Presentation on theme: "Natalie Bennett, University of Tennessee at Chattanooga Unique Collaborations: How an academic library became a partner in providing programs for developmentally."— Presentation transcript:
Natalie Bennett, University of Tennessee at Chattanooga Unique Collaborations: How an academic library became a partner in providing programs for developmentally disabled adults.
C.A.T.S. Career Awareness through Technology Skills development
Forming a Deeper Relationship with the Department of Education ❖ Other programs catered to disabled adults on campus ❖ Emailed head of those programs ❖ Meetings ❖ Eventually was asked to partner with a program for the following semester
A little background… ❖ NYS Office for People with Developmental Disabilities (OPWDD) vision includes: “Supporting individuals with disabilities to fully participate in their communities through employment.” -OPWDD, 2014 ❖ Passed the New York Plan to Increase Competitive Employment Opportunities for People with Developmental Disabilities ❖ Push for fewer vocational training centers ❖ Funding cuts
Why should an academic institution be involved? ❖ Excellent service learning opportunity for students involved in curriculum building ❖ Opportunity for faculty research ❖ To serve the community “Niagara seeks to inspire its students to serve all members of society, especially the poor and oppressed in local communities and in the larger world” -Niagara University Mission Statement
Choosing an Agency ❖ Used existing relationship ❖ Asst. Dean of External Relations Patti Wrobel, was on the board for Niagara CP ❖ Dept. of Education reached out, and Niagara CP was on board
Cerebral Palsy Facts ❖ What is Cerebral Palsy? ❖ Neurological disorders that appear in infancy or early childhood and permanently affect body movement and muscle coordination ❖ Associated with numerous brain conditions (epilepsy, etc) ❖ Can often coincide with a dual diagnosis of another Developmental Disability such as: ❖ Down’s syndrome (or other genetic or chromosomal conditions) ❖ Intellectual disabilities ❖ Autism Spectrum disorders ❖ Physical disabilities (blindness, deafness) -National Institute for Neurological Disorders and Stroke
Logistics ❖ It was agreed that all participants should sign a image release form as part of the program (no issues) ❖ Parking- had to be requested ahead of time in the lot closest to the building ❖ Asked for 10-12 participants, ended up with 15! ❖ Looked at the library computer lab for a good opening for weekly 2 hour meeting. ❖ Were we going to buy lunches? Who’s paying for this?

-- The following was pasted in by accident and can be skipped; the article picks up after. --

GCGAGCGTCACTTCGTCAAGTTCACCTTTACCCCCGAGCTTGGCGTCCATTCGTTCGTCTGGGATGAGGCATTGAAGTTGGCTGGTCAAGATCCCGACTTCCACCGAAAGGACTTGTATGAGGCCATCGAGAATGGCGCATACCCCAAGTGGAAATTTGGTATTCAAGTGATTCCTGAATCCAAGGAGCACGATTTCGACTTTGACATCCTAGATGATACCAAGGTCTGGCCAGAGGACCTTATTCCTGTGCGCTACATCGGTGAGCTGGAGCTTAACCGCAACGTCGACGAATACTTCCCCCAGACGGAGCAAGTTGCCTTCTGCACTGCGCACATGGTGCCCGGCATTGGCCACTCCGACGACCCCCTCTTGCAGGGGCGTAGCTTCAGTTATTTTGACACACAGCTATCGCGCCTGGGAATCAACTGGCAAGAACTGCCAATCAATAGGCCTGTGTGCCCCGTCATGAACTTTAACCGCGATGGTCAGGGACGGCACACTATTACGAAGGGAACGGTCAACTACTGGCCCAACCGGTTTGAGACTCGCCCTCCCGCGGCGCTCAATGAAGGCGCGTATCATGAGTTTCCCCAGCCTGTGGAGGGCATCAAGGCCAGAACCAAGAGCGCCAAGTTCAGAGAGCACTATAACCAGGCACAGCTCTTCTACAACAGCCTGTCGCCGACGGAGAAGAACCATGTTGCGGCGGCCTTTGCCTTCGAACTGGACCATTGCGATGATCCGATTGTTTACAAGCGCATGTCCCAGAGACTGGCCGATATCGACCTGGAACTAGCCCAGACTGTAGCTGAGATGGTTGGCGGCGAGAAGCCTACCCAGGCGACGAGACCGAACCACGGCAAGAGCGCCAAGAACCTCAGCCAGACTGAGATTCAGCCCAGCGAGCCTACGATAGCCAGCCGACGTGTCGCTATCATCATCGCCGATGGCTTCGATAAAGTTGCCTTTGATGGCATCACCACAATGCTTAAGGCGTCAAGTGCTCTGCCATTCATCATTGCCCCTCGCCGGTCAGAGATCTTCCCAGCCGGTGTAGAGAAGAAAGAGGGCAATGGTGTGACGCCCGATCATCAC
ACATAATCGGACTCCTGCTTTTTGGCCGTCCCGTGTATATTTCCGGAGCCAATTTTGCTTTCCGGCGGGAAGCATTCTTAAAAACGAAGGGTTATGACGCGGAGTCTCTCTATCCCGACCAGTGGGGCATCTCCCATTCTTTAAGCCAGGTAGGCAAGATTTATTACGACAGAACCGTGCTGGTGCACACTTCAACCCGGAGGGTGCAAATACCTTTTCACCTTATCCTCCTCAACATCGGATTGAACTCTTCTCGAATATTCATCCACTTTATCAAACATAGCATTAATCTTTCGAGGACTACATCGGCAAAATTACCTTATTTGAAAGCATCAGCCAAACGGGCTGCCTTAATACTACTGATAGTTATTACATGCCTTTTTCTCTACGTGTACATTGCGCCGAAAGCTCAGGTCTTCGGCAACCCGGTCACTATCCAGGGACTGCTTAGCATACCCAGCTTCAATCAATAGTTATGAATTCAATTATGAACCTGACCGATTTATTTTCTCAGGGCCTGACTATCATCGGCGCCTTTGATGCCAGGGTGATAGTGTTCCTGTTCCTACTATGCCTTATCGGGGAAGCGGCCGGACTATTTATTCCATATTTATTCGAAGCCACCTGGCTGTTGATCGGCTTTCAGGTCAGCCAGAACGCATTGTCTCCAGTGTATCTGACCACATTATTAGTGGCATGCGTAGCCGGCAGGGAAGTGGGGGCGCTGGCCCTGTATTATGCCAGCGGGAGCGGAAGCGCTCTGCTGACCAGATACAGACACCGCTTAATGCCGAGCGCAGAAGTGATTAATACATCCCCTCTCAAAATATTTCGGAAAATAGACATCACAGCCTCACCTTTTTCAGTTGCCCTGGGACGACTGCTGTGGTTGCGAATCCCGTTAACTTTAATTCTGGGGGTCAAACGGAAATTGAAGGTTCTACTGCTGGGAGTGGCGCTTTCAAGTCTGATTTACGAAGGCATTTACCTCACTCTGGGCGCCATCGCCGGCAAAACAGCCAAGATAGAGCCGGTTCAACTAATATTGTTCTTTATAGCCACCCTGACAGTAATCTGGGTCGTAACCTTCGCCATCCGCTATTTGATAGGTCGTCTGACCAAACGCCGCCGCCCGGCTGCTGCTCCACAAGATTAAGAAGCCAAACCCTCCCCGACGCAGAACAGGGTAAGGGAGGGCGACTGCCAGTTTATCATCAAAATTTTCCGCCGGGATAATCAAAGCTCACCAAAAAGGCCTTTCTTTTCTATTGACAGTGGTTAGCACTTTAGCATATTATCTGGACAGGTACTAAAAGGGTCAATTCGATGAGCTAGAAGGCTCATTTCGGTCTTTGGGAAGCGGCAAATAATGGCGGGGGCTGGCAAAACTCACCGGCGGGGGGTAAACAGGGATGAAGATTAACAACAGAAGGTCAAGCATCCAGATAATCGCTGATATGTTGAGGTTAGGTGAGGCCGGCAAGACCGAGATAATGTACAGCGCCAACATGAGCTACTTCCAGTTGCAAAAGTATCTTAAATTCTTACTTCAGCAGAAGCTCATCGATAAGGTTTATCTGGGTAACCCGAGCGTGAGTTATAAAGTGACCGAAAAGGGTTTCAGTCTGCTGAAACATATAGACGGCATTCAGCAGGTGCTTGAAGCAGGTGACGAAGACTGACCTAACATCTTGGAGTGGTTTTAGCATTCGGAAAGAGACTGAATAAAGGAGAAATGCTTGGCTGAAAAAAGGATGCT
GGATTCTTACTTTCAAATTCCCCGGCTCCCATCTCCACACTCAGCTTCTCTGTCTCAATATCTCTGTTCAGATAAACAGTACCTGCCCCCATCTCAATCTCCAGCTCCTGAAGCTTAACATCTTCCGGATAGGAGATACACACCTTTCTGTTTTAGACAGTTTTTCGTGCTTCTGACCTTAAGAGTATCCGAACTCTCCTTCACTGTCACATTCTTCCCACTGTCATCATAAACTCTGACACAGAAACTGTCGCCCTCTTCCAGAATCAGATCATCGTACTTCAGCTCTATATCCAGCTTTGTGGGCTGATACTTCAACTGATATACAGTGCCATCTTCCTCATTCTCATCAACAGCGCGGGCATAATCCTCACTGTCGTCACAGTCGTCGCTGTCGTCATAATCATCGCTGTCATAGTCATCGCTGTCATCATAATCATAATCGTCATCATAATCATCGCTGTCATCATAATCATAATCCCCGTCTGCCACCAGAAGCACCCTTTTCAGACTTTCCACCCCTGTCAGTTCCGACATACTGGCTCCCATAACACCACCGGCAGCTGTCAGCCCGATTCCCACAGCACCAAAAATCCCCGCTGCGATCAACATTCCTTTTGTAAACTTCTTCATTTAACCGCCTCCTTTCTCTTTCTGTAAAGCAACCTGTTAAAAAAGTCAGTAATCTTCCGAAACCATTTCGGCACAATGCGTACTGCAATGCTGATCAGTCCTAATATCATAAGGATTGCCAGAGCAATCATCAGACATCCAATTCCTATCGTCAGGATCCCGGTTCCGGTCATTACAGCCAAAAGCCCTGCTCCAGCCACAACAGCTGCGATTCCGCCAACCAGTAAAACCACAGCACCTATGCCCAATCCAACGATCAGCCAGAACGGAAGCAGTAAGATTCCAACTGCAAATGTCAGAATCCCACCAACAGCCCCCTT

Creating the Curriculum ❖ Graduate Assistant Kim Groff from the Department of Education, became my partner in crime ❖ Talented instructional designer, had already worked with that population ❖ Took her existing curriculum and my added technology goals ❖ Broke down a typical session
Career Awareness Goals ❖ Increase career awareness and soft skills in order to: ❖ Give individuals a better sense of different careers ❖ Review important soft skills to increase job readiness ❖ Get practical experience in resume writing Specific Learning Objectives Participants will: Discover jobs Set career goals Expectations in the work place How to complete Job Applications Write a resume Acting as a Team Player Good Communication Skills Positive Attitude Time Management How and when to shake hands
Career awareness learning tools Example of an exercise completed by participants.
Technology Instruction Goals Overarching outcomes: ❖ Give individuals more skills to apply to the workforce ❖ Empower individuals to be capable of finding and using information safely from the internet Specific Learning Objectives: Participants will: Learn the parts of a computer Broaden understanding and use of Microsoft office (mainly Word) Enhance typing skills Increase understanding of special keys Increase awareness of Internet Safety Internet basics Understand email Be able to type their Resumes
Technology Learning Exercises ❖ In each session, individuals completed some form of learning exercise to gauge increase of technology skills
Data Entry practice ❖ Once participants mastered the parts of a computer and opening Microsoft Word, they practiced Data Entry skills each week. ❖ See example
Participants enjoying a Microsoft Word demo using LanSchool
Keyboard training (above) Teaching how to X-Out (right)
Problems and Unforeseen Adjustments ❖ Issues with ADA Compliance in the library computer lab ❖ Some behavioral issues ❖ Time- things taking longer than anticipated ❖ Teaching group to login to the computers was problematic & time consuming ❖ One participant had issues with holding keys down too long- there is a preference change for this!
Attendance ❖ Nearly 100% attendance. Only missed sessions were from illness, pre-planned vacations, and weather ❖ Individuals commitment to come each week was used as one point of assessment
Feedback “In all my 25 years with NCP it is definitely one of the best things that the NCP individuals have been involved with.” Kim Kiely, NCP Directory of Vocational Services
References ❖ NINDS Cerebral Palsy Information Page. (2014, July 21). Cerebral Palsy Information Page: National Institute of Neurological Disorders and Stroke (NINDS). Retrieved October 10, 2014, from http://www.ninds.nih.gov/disorders/cerebral_palsy/cerebral_p alsy.htm ❖ NYS Office for People With Developmental Disabilities. (n.d.). Employment for People with Disabilities. Retrieved October 10, 2014, from http://www.opwdd.ny.gov/opwdd_services_supports/employm ent_for_people_with_disabilities ❖ Our Mission. (n.d.). Niagara University Mission Statement. Retrieved October 10, 2014, from http://www.niagara.edu/nu- mission-statement/